From Mary Beth Chapman, Show Hope’s co-founder and president.
This week, I’ve been reflecting on my most recent Mother’s Day. I found myself anxiously waiting for the day to pass. But when the day actually came, I realized how blessed I was to be celebrating it.
Our Maria’s 14th birthday was Saturday, May 13th. I honestly couldn’t see the 14th of May coming this year because the GIANT 13th of May was glaring at me on the calendar. May is always a hard month for the Chapman family, as it represents both the birthday and the heaven day of sweet Maria Sue. I found myself unusually hesitant about making any plans, or even thinking about which children may be in town to catch some time with. The “walking out” part of grief is an unpredictable, hard journey.
On Maria’s birthday, we found ourselves at the wedding of a dear friend’s daughter. She had waited since she was a little girl for Steven to sing Cinderella as her father-daughter dance. What a joyous occasion to be standing near the dance floor, watching the face of that father and daughter as they danced and twirled to that beautiful song.
I was overcome with the thought that in these glorious moments of life and celebration, just a bit of the resurrection can happen in my own heart. How could we not smile? How could we not dance? A song that had been inspired by our own Stevey Joy and Maria was bringing life and dance to a beautiful wedding! In that moment, God was resurrecting life right in front of me. I felt honored to share our Maria’s birthday with what is now this young couple’s anniversary.
As I thought about this, I was reminded of something I heard a while back. I was listening to a sermon on grief and I heard these words, “Don’t miss the people who are still here with you.” While I was on my way home from that wedding, I realized I was feeling at peace with a day that didn’t start out so peaceful. I realized that as I was present for the wedding, and present while Steven sang Cinderella, I was pushing back the darkness and allowing more light to shine.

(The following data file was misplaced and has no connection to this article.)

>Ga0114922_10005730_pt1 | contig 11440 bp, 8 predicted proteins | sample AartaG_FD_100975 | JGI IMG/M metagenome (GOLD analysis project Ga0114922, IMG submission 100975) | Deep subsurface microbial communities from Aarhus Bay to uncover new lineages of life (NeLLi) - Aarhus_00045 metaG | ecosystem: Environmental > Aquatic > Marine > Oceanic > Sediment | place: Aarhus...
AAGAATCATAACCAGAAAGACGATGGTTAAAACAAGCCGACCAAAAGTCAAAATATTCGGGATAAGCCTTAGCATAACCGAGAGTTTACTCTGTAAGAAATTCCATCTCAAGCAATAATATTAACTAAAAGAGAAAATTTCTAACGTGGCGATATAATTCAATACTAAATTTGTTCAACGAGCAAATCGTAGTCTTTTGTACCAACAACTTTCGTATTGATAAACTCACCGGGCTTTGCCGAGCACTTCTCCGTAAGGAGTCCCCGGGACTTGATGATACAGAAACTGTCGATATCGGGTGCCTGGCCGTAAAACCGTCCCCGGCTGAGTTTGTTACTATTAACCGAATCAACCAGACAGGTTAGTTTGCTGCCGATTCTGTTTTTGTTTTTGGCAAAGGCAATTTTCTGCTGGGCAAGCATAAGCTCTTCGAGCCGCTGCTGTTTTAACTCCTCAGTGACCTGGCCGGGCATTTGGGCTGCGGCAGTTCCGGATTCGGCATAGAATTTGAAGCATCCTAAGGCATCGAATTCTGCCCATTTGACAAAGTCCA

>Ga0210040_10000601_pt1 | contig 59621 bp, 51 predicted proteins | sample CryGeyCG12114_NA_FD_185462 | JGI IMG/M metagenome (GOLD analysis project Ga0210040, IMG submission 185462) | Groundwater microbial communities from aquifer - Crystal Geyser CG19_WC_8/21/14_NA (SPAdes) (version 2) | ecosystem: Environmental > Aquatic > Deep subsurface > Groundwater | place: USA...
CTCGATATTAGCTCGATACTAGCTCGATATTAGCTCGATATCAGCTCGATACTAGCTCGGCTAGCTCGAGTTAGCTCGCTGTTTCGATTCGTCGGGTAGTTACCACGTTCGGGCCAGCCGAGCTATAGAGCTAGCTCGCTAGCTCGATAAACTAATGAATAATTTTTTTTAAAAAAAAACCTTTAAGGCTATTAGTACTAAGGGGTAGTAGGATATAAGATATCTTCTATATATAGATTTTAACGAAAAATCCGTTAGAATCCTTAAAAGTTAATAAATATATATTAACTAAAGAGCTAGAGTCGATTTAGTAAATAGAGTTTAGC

Then I began to think about what was happening the next day—Mother’s Day! I decided right then that I was going to commit not to miss who would be there with me. I was going to be as present as possible and do my very best not to dwell on the fact that Maria would not be with me.
I can’t tell you how awesome it was to spend the morning with my oldest daughter, Emily, and her husband and crew as they brought me doughnuts and other breakfast goodies. We laughed and we talked and had a fun filled morning. The morning was also filled with calls from my two boys that are somewhere in Canada being rock stars, and receiving cards and balloons from Shaoey and Stevey. It was all very in the moment, and it was very, very good.
Now Mother’s Day has passed, and there is a another hard day looming ahead. May 21st. The 21st is the day that we honor Maria, the day that she went to be with Jesus. As that day approaches, I am going to try and reflect back on the Mother’s Day weekend I just had, and I am going to try to be present.
I know missing someone is one of the hardest emotions to experience. I know many of you reading this are part of a family waiting for your child to come home. I know some of you may have experienced a loss of your own, and are living with a lot of grief. My prayer for you is this—that you would not miss the people who are here with you now.
I know this seems impossible. It can even seem unfair to those you are missing, but I believe it actually honors them more. By being present I was able to laugh and feel life in a new fresh way, instead of living with the sad of the missing. While it is totally appropriate to long, and to wait, and to anticipate, I would urge you to take these days of waiting and soak up the minutes you have with the people who are here now.
We never know when we’ll run out of those minutes with someone we love, so please, don’t miss those who are here with you now. Let’s spend life being fully present and pushing back the darkness.